Thursday, 24 February 2011

When you tagine the tagine...

So just what is a tagine?

Tagine is a spicy Moroccan dish, which is named after the special pot in which it's cooked.

The traditional tagine pot is made from heavy clay and sometimes glazed like my spectacularly orange beauty. It consists of two parts - a base unit that is flat and circular with low sides, and a large cone or dome-shaped cover that rests inside just the base during cooking. The domed cover is designed to ensure that all the condensed flavour returns to the bottom of the pot, making the dish flavoursome and tender.

Want one?

I’ve wanted one for years but could never quite justify the expense given that we have pots and pans and slow cookers and clay ovens galore. So imagine my surprise (I love that phrase) when I wandered down an aisle in Sainsbury’s a couple of weeks ago and saw one for a tenner. Half price! A good big one! And in orange! Even at full price it was a bargain, so I picked it up, put it back, almost bought it, then didn’t - but in the end Gaynor insisted (as I’d hoped) and the not so little orange beauty was mine.

Yesterday I used it for the first time. I waited so that I could do my research. Basically a tagine is a stew and you can put just about anything in it. I consulted our ridiculously extensive library of cookery books and the web and eventually amalgamated Mary Berry, Anthony Worrall Thompson, a Moroccan cuisine website, and my own instinctive chef’s ability to make a recipe all of my own.

This is what I did.

I took a pinch of every exotic spice I could find in the cupboard – paprika, cumin, ginger, cardamom, turmeric, chilli, cinnamon, nutmeg, cayenne - a teaspoon of some stuff called Egyptian Dukkah which had been hiding at the back of the cupboard unopened for years, a big spoonful of honey, some vegetable oil, and simply mixed them all together to make a marinade.

Then I got some quite cheap stewing lamb, removed the fat and bone with my very sharp knife, cut into chunks and placed it in my bowl of marinade. I stirred it around, covered in a poly bag and chucked it in the fridge overnight. When I took it out of the fridge it was beautifully dark, aromatic, and marinated to perfection so I fried it in some oil (I was tempted to use chilli oil but didn’t) on a high heat until brown and then dumped it into the base of my tagine.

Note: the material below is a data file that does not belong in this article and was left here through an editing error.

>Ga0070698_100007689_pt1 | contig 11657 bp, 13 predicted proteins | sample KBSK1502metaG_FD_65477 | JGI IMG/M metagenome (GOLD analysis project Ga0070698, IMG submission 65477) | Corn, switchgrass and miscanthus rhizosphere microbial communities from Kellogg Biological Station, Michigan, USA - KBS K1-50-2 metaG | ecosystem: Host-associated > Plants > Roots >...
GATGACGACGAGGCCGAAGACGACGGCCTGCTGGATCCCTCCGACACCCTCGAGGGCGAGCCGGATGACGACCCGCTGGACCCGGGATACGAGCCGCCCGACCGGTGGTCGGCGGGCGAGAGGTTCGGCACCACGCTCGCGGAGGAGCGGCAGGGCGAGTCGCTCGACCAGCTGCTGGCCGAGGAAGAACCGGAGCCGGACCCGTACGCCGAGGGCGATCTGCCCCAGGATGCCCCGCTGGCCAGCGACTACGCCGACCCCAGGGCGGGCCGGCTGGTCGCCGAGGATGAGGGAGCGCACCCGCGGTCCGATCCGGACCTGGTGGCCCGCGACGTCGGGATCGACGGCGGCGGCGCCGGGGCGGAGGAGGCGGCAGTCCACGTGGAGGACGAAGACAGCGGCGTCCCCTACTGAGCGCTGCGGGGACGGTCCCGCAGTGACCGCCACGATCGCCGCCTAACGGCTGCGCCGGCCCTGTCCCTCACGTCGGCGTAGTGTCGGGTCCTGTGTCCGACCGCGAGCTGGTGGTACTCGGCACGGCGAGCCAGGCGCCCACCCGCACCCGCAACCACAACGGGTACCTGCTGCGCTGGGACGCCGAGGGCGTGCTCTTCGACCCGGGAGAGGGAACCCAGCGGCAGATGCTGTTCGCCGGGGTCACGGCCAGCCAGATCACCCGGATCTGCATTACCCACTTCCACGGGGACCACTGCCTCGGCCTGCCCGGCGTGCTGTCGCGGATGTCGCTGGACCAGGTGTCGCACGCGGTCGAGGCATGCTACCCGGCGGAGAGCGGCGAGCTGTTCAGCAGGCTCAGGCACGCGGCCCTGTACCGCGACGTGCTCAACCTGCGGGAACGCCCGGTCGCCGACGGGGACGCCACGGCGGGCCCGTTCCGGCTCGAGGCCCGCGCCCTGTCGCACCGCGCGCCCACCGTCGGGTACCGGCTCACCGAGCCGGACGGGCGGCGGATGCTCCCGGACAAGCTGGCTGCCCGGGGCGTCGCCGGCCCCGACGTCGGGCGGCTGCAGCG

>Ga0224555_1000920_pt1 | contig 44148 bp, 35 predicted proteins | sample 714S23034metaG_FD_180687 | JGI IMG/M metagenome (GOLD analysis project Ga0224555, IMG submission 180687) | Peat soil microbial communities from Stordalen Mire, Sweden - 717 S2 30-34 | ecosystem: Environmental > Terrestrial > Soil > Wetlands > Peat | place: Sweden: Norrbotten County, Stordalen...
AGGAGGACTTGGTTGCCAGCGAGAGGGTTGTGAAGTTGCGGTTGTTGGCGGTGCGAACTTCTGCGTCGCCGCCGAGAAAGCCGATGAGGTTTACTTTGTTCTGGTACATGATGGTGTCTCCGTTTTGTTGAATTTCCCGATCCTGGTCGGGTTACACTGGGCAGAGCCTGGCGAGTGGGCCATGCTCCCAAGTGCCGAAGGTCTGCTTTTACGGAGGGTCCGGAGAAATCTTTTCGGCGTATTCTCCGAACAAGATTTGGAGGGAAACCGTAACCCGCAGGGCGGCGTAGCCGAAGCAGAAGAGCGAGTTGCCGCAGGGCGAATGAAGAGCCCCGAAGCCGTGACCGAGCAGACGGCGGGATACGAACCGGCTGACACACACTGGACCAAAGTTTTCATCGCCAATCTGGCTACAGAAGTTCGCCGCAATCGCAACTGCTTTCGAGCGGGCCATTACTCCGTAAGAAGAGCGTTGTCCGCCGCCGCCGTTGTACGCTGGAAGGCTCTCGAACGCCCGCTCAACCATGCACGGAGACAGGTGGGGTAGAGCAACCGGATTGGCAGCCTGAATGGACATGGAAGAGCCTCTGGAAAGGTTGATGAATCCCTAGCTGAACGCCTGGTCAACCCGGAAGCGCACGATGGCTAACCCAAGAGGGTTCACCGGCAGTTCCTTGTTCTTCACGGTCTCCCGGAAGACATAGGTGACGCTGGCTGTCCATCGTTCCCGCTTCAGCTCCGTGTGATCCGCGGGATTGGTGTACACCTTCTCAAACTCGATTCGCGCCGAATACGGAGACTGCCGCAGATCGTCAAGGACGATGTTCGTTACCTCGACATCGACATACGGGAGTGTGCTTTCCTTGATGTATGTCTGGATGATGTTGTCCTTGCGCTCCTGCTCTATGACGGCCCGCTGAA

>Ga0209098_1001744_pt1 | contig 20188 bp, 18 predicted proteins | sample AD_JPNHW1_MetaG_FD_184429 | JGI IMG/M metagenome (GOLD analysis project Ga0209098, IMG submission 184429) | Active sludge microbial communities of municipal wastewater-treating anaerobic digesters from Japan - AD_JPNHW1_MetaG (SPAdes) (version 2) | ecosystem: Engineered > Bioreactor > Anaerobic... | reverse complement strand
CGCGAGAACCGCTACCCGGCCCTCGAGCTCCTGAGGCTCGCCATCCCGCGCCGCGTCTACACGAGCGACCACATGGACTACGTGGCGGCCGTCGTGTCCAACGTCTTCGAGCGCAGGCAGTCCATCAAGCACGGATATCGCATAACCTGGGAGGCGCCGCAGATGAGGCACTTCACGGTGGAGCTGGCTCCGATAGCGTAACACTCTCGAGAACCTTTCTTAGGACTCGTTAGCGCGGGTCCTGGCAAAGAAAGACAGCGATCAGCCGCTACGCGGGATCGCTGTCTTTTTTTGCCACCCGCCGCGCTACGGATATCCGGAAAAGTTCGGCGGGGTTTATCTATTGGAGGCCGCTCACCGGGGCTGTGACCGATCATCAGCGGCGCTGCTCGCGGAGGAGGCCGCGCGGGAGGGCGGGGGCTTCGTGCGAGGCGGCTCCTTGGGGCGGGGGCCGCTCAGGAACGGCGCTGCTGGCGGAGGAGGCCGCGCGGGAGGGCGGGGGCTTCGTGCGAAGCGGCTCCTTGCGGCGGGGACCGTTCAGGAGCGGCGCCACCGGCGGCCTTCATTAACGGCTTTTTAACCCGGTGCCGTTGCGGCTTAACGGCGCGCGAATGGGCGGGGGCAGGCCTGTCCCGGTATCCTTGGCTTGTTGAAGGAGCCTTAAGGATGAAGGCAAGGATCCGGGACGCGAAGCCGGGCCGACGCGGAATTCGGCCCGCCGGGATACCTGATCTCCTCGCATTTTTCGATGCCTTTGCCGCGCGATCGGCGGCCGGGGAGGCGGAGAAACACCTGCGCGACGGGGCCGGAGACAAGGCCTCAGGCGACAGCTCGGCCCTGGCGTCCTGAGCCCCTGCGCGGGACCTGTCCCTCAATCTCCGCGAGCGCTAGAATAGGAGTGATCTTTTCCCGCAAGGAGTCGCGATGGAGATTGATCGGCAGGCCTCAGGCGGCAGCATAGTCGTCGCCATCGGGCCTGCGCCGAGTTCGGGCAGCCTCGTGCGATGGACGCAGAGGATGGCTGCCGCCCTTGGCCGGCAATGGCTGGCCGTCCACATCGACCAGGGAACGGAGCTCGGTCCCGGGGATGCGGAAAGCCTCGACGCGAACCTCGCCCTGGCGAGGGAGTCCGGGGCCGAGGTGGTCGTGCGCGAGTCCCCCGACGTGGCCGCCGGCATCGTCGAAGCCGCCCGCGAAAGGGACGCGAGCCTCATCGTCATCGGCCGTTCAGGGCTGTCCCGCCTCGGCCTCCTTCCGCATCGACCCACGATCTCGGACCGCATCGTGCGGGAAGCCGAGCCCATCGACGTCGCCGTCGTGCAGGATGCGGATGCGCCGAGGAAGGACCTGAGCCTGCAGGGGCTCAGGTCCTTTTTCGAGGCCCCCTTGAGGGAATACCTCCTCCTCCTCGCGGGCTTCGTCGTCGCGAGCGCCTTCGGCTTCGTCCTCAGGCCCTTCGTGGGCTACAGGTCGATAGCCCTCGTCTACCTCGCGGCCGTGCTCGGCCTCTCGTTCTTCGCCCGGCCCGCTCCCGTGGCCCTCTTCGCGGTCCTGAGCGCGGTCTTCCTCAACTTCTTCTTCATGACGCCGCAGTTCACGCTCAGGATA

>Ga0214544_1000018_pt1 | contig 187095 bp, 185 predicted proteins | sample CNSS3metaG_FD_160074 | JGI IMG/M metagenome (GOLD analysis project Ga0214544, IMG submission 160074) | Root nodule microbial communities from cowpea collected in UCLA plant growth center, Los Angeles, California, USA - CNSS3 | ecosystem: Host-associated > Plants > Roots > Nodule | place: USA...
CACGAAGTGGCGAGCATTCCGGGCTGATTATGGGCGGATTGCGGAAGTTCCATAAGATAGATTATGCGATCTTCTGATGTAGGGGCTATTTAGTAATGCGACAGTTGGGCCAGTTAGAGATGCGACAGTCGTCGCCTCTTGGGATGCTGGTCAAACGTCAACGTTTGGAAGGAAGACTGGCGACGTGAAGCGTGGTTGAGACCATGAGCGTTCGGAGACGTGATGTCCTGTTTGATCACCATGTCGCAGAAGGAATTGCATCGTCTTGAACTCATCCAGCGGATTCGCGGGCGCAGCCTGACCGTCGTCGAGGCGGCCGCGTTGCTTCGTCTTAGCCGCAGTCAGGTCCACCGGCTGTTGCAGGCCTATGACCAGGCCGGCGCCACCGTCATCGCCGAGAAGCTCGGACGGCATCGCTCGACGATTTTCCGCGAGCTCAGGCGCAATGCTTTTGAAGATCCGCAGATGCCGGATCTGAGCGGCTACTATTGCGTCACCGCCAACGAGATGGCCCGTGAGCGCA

On top of this I added: a chopped clove of garlic, a chopped red onion, and two chopped shallots which I’d already fried in oil until transparent. Then a roughly chopped carrot, some quartered dried apricots (soaked overnight), some flaked almonds, a tablespoon of honey, some freshly sliced ginger, a bunch of roughly chopped coriander, a small tin of plum tomatoes (chopped), half a tin of chick peas, three quarters of a pint of lamb stock (Knorr) and a big pinch of salt.

Then I slapped it in the oven for thirty minutes at 180 degrees, and reduced the heat to 120 degrees for a further two hours. About forty minutes from the end of the cooking time I removed it from the oven and added some rustically cut sweet potatoes.

I served it with boiled rice and pitta bread, but you could use couscous if you prefer.

It was a real hit. Even Gaynor who is highly critical of my cooking (she thinks that fives years at college learning to be a bit of a cook makes you a chef. No, don't worry, it's okay - she never reads my blog, it's just another thing she's highly critical of) said it was delicious and I quote ‘the best thing I’ve ever cooked’.

Dead easy. Go on, get a pot and begin to tagine the tagine.

9 comments:

  1. Aha! "The Galumphing Gourmet" rides again! (Or should that be "The Garrulous Gourmet"...? Whichever, that Food Channel contract can only be moments away now... just resist any temptation to join the ranks of "Naked Chefery" (Shudder!). Interestingly, in Japan, there is now a cookery programme presented by a woman wearing nothing put a see-through apron. This is apparently to try and persuade more men to watch cookery programmes. As ever, you are ahead of the game. M.

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  2. A see through apron? Now there's an idea.

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  3. Sue Mcnally commented on Facebook:
    I have a tagine it goes on my chimnea

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  4. Robert Mills commented on Facebook:
    Sounds lush, Andi.

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  5. Had my first tagine in Morroco in the 80's. The key ingredient was dates which give a lovely fruit / honey flavour & a sticky texture.

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  6. I too had my first (and last) tagine in Morroco and it was at a dodgy roadside caff. It smelt and tasted fab. Pity about the toilets.

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